The One....that may indeed be Prog.
I remember when everyone in my dorm came home with this album. Metallica were at their peak of hipness, though far from their richest or peak of popularity. This is the last Fleming Rasmussen album and is also the last album with the classic Metallica sound. On it the band tried to be as complex and brutal as they could possibly be. In fact, after playing the tour for this album, the band felt like they had exhausted what they could do with their signature sound and went a new direction.
Reactions were mixed at first. New member, bassist Jason Newstead, was inaudible except for the very small harmony vocal part on the single One. The songs certainly weren't as headbangingly groovin as on Master of Puppets, though the album was if anything heavier. It was more complex, more clinical, more technical. Everything that makes Metallica in any way prog reached its peak on Justice. It is here that you will find extended compositions, complex time signatures, themed lyrics, and clinical precision reach their peak.
Interestingly, the guys in the class above me (class of 89) liked Justice, went to the concert, wore the shirts, but Puppets and Lightning remained their first love. The kids a year younger (91) however worshipped Justice. And so it was that I joined a group of them the fall after they graduated in a Metallica cover band. They had this album memorized. We played all of it, though I never learned some of the harder pieces well enough for performance. The highly precise Eye of the Beholder is a perfect example of what some dislike about this album, and yet I learned more as a guitarist bringing that song to performance level than perhaps any other song. The very fast downstroke 2 on 3 chorus is Hetfield rhythm guitar at its best and was one of my intros to polyrhythm.
My personal favorite song both to play and listen to is Harvester of Sorrow. One of the songs that actually moves, it evokes a, well sorrowful, feel and has great riffs. A few rhythmic surprises, some harmony leads (which can be played by one guitarist BTW) and one of the better classic Hetfield choruses if any song could be considered to have one at that time.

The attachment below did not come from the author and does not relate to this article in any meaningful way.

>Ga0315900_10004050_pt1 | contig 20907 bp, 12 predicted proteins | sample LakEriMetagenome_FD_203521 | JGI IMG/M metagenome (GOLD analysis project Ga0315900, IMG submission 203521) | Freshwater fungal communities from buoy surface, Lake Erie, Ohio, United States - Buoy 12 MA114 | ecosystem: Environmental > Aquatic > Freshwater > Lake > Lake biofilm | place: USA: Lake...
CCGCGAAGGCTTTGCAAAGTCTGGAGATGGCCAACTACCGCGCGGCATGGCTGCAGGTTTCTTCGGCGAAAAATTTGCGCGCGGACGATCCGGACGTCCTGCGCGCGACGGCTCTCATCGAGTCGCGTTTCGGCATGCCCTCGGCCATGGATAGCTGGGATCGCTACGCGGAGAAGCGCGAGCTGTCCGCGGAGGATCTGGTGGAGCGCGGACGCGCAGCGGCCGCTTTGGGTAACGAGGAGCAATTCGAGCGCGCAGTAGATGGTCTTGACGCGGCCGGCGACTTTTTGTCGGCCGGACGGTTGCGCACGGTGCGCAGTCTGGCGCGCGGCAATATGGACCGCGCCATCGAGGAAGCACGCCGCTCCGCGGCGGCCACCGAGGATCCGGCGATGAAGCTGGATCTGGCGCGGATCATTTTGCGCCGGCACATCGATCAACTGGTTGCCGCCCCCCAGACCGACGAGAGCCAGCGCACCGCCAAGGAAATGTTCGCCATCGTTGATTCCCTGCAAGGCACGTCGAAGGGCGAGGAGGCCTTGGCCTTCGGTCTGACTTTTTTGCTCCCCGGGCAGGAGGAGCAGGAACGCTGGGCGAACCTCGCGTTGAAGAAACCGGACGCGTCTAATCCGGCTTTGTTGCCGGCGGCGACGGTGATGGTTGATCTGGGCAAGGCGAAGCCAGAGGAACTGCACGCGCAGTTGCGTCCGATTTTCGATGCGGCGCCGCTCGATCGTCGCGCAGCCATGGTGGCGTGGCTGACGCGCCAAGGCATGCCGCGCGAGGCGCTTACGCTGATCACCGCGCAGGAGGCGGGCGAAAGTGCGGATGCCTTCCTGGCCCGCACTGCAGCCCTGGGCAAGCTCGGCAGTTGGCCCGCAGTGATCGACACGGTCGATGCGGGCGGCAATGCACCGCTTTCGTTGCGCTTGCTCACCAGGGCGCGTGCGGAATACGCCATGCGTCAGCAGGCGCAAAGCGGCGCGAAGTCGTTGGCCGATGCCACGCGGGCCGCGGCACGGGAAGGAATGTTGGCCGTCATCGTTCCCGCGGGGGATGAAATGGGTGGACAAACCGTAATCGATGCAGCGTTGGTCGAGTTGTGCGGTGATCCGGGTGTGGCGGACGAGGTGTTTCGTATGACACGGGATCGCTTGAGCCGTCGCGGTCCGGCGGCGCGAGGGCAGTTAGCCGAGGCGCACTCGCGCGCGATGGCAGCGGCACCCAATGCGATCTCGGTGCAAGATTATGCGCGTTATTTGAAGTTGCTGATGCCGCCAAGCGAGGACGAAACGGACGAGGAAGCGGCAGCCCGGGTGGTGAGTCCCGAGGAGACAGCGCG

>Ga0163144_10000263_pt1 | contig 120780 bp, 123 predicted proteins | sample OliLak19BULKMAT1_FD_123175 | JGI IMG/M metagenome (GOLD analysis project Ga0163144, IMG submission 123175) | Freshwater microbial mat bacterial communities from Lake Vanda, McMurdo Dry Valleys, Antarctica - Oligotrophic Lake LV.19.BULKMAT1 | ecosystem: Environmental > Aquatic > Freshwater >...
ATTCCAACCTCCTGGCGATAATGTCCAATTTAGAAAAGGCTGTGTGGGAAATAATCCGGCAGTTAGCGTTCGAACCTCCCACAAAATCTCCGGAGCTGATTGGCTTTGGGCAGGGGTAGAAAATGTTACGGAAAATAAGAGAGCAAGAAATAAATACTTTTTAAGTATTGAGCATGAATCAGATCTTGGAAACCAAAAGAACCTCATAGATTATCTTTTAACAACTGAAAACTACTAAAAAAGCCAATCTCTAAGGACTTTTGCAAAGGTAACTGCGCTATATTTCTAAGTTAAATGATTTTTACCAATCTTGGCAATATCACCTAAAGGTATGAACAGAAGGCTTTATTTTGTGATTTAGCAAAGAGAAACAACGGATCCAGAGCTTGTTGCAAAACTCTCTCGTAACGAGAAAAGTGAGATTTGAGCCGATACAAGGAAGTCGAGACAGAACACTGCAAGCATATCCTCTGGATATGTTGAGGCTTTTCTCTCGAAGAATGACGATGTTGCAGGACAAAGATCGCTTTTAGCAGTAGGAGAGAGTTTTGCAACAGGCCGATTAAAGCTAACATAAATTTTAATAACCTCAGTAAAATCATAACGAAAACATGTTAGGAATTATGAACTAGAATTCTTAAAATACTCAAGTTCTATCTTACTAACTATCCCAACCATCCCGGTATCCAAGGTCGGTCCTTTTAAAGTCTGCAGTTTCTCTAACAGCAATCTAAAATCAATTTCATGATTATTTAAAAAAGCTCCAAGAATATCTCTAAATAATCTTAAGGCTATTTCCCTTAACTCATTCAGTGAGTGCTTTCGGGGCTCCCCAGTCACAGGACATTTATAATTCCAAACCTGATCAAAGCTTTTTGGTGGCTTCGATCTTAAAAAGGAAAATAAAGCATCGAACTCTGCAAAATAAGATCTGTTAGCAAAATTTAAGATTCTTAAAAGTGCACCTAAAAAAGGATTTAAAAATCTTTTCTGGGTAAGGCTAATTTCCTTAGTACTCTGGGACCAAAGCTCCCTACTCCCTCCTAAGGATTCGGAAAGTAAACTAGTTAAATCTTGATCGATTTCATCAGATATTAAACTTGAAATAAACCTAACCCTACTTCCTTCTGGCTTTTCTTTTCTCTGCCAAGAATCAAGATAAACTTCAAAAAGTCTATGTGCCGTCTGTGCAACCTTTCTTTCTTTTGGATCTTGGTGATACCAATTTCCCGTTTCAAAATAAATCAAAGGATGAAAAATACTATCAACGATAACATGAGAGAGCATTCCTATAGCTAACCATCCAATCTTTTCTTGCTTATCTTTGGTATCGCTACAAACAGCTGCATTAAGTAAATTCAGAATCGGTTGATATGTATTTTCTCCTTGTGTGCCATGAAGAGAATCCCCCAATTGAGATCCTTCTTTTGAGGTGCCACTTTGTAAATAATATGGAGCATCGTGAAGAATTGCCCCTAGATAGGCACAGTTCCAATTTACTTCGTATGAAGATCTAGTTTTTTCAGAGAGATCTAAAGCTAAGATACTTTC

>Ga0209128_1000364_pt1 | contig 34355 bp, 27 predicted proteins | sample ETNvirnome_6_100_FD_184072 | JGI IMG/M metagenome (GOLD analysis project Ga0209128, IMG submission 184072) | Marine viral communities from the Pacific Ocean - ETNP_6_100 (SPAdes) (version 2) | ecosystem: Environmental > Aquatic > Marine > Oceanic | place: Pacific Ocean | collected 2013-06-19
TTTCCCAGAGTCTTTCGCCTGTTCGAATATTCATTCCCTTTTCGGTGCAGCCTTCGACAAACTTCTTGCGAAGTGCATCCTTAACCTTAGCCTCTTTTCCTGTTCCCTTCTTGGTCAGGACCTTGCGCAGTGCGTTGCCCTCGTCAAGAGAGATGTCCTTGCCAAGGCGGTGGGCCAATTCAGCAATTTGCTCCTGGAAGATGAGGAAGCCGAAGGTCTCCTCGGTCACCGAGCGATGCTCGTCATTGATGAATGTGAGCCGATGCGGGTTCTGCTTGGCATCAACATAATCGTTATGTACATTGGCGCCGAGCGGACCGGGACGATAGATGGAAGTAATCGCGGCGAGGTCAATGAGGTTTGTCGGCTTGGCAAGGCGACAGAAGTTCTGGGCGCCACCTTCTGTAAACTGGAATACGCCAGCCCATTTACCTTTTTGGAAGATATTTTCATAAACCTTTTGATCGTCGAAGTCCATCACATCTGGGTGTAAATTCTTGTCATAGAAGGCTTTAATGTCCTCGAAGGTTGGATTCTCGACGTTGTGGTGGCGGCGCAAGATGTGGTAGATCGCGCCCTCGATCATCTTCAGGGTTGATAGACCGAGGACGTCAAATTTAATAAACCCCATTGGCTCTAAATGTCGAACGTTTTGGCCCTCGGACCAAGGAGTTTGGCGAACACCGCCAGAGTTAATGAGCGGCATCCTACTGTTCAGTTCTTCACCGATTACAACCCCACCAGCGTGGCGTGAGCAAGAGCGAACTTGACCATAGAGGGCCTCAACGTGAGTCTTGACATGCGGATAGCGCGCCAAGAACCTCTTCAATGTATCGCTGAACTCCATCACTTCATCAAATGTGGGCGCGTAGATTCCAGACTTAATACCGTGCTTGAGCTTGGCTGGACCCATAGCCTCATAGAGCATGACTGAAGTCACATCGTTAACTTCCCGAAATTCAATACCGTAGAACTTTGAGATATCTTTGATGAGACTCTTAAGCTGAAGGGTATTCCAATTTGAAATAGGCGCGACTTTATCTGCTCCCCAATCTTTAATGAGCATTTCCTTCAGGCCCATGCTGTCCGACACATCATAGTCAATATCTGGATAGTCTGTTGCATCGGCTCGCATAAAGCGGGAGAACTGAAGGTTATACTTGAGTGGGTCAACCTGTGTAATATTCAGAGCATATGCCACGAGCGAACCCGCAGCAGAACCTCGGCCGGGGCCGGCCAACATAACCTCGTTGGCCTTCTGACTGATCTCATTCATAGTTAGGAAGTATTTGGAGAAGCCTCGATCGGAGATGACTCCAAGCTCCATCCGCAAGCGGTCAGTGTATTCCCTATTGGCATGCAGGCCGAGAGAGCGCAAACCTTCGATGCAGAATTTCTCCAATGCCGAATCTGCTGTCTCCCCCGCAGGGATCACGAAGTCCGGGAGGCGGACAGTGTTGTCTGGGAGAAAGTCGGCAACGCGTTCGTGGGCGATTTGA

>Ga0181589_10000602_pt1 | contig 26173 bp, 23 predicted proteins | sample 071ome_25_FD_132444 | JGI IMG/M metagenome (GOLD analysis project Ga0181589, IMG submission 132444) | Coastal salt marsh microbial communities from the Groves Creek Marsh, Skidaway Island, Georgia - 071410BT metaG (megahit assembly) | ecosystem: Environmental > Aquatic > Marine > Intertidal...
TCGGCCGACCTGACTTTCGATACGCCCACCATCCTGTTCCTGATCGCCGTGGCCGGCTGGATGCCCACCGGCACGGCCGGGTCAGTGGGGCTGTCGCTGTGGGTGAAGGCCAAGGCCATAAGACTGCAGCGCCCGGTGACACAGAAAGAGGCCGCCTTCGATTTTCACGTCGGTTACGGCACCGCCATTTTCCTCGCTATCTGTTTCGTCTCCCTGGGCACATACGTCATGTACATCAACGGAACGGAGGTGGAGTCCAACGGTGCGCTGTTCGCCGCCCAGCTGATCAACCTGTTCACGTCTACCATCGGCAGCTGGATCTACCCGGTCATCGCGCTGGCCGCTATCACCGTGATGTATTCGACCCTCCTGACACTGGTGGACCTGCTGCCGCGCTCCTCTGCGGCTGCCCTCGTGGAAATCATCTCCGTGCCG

I could bore you with intricacies on many of these songs, but while other albums were part of my education as a guitarist, this is the album that was my education as a bandmember. And what an album to learn from. Try getting all the free time hits at the beginning of Shortest Straw together, or the thrash polka beat of Blackened to groove right.....enough of memory lane.
This is not the best Metallica album, but it's certainly the most complex, the proggiest. They've come along way from their accelerated NWOBHM debut, and probably were trying just a little too hard. But for lovers of complex music, this is the one to sample. Though many extreme bands pull on these elements now, it took quite a few years for anyone to truly follow the suit of this album. It is essential for anyone truly compiling an extreme prog metal collection, which the tastier Ride the Lightning certainly is not. Puppets of course was the balance point, and IMO is their peak. But much of what made Metallica great had nothing to do with prog.
But this album has quite a bit to do with prog. These days prog is in again, and so we have conversations that never happened in 1988. Metallica would never in their wildest dreams thought they were doing prog at the time. But they were in their own way, and the 20+ years since then have shown how much the ideas could be carried.